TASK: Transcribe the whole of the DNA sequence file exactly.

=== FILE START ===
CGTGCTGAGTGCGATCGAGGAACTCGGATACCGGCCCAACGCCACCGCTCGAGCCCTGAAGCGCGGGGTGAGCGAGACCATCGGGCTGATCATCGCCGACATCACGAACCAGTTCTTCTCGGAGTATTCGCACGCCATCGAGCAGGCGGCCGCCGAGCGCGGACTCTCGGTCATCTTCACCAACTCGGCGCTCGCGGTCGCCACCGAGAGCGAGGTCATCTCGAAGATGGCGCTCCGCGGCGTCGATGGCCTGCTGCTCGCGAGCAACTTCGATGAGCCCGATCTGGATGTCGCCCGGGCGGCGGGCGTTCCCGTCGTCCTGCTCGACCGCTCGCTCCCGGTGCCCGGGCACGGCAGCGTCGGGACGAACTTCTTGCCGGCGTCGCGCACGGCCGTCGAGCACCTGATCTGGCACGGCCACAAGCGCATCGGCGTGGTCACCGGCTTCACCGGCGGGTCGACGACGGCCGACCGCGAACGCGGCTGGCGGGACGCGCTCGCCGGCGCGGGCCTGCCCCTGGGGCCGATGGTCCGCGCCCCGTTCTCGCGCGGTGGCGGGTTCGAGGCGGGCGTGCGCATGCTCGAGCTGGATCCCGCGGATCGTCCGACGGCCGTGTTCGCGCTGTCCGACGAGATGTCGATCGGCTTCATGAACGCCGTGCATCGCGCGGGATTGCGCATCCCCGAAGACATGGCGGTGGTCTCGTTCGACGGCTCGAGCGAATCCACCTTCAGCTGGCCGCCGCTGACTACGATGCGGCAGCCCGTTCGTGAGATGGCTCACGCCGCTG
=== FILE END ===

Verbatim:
CGTGCTGAGTGCGATCGAGGAACTCGGATACCGGCCCAACGCCACCGCTCGAGCCCTGAAGCGCGGGGTGAGCGAGACCATCGGGCTGATCATCGCCGACATCACGAACCAGTTCTTCTCGGAGTATTCGCACGCCATCGAGCAGGCGGCCGCCGAGCGCGGACTCTCGGTCATCTTCACCAACTCGGCGCTCGCGGTCGCCACCGAGAGCGAGGTCATCTCGAAGATGGCGCTCCGCGGCGTCGATGGCCTGCTGCTCGCGAGCAACTTCGATGAGCCCGATCTGGATGTCGCCCGGGCGGCGGGCGTTCCCGTCGTCCTGCTCGACCGCTCGCTCCCGGTGCCCGGGCACGGCAGCGTCGGGACGAACTTCTTGCCGGCGTCGCGCACGGCCGTCGAGCACCTGATCTGGCACGGCCACAAGCGCATCGGCGTGGTCACCGGCTTCACCGGCGGGTCGACGACGGCCGACCGCGAACGCGGCTGGCGGGACGCGCTCGCCGGCGCGGGCCTGCCCCTGGGGCCGATGGTCCGCGCCCCGTTCTCGCGCGGTGGCGGGTTCGAGGCGGGCGTGCGCATGCTCGAGCTGGATCCCGCGGATCGTCCGACGGCCGTGTTCGCGCTGTCCGACGAGATGTCGATCGGCTTCATGAACGCCGTGCATCGCGCGGGATTGCGCATCCCCGAAGACATGGCGGTGGTCTCGTTCGACGGCTCGAGCGAATCCACCTTCAGCTGGCCGCCGCTGACTACGATGCGGCAGCCCGTTCGTGAGATGGCTCACGCCGCTG